On March 7, 2018, Washington governor Jay Inslee signed a new workers’ compensation bill into law, focusing on the Hanford Nuclear Reservation and plutonium. This law effectively shifts the burden of proof in any occupational disease claim filed by a Hanford worker. State legislatures occasionally carve out specific instances where causation of a condition—invariably an occupational disease—is presumed. A similar law exists in Washington for certain occupational disease claims filed by firefighters, under RCW 51.32.185.
This new law, House Bill 1723, creates a presumption of causation of an occupational disease for claimants who worked at least one eight hour shift at the Hanford nuclear site. This presumption applies to various conditions, including: respiratory disease; any heart problems experienced within seventy-two hours of exposure at the site; cancer; beryllium sensitization; and, neurological disease. The law goes into greater detail regarding the presumption as it applies to cancer. Basically, a worker must undergo a medical examination prior to employment that shows no evidence of cancer in order for the presumption to apply.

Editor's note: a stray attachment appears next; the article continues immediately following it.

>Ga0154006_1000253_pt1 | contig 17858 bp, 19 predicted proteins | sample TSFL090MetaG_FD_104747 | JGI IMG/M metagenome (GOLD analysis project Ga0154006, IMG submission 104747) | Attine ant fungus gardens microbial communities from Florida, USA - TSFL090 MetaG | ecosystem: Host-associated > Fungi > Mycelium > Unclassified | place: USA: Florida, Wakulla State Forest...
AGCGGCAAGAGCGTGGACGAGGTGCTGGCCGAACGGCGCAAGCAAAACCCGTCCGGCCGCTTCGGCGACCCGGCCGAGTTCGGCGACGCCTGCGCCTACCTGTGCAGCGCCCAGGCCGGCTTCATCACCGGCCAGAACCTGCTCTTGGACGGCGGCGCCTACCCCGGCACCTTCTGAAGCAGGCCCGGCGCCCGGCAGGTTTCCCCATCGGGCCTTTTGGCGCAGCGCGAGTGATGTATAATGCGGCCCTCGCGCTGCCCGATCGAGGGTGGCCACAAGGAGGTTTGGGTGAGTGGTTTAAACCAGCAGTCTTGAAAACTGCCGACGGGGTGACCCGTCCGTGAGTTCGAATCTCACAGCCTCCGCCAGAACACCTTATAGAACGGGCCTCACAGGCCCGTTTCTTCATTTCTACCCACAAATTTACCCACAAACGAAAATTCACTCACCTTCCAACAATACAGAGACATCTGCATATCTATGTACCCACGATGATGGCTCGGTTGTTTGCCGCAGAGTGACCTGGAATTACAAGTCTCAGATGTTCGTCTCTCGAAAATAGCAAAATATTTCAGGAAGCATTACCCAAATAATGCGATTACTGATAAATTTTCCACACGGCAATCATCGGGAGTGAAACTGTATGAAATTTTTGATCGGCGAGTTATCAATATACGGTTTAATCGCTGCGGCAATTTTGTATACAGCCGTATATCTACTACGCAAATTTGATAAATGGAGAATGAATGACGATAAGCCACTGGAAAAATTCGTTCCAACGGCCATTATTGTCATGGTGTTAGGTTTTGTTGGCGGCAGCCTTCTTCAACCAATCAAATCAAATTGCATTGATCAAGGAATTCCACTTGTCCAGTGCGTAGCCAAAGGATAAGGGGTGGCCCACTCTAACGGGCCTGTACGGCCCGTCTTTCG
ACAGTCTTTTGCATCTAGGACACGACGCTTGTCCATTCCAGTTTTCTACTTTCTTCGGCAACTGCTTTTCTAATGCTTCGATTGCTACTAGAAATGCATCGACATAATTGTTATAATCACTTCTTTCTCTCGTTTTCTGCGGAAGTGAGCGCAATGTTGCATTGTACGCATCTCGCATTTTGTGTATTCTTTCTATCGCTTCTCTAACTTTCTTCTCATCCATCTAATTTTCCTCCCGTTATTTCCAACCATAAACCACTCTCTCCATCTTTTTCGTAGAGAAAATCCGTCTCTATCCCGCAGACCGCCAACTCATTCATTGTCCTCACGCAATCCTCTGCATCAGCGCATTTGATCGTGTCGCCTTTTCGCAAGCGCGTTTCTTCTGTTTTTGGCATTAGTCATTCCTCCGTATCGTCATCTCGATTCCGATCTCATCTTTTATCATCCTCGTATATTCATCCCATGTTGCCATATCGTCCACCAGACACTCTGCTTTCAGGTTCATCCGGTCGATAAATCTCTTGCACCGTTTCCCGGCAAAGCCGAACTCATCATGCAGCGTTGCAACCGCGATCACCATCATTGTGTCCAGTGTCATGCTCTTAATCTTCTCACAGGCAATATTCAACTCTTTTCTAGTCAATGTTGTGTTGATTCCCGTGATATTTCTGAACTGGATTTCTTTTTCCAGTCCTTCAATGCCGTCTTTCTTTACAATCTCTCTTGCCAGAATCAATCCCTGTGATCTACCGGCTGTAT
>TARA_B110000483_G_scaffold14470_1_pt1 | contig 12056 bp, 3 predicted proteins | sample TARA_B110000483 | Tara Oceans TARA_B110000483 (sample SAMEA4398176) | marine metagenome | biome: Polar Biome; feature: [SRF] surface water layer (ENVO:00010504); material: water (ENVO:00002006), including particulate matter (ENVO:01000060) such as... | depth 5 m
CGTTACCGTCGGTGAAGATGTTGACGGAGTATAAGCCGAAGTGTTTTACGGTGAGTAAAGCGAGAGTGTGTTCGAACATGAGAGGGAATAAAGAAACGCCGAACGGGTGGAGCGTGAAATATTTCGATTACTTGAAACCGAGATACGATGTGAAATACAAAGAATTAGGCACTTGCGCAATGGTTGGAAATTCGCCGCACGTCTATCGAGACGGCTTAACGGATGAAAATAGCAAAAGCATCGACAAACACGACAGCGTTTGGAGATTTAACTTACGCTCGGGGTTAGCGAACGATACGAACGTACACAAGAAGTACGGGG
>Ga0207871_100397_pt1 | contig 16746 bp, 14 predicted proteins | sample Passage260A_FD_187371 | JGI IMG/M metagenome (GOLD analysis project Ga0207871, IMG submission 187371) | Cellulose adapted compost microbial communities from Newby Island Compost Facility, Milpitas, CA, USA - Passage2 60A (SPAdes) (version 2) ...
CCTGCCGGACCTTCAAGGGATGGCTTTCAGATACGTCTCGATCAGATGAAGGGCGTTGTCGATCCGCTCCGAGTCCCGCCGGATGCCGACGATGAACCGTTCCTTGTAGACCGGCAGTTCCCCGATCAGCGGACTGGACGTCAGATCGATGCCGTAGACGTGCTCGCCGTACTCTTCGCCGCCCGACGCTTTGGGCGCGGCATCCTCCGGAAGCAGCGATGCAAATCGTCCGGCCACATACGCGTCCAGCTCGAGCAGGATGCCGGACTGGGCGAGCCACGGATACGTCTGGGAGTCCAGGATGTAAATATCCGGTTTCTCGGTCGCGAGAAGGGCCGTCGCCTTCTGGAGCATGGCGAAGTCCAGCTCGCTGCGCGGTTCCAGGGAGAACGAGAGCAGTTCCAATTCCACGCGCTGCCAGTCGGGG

The presumption may be rebutted only by the high standard of clear and convincing evidence. Ordinarily, the preponderance of the evidence carries the day in Washington workers’ compensation cases. Further, this law (like the firefighter’s presumption) directs the Board of Industrial Insurance Appeals to order attorney and witness fees and costs in the event the Board’s final decision allows the claim for benefits. As a practical matter, claims filed under the new law will likely be adjudicated similarly to those filed by firefighters.
The attorneys at Reinisch Wilson Weier PC can help you untangle claims related to this or other occupational diseases.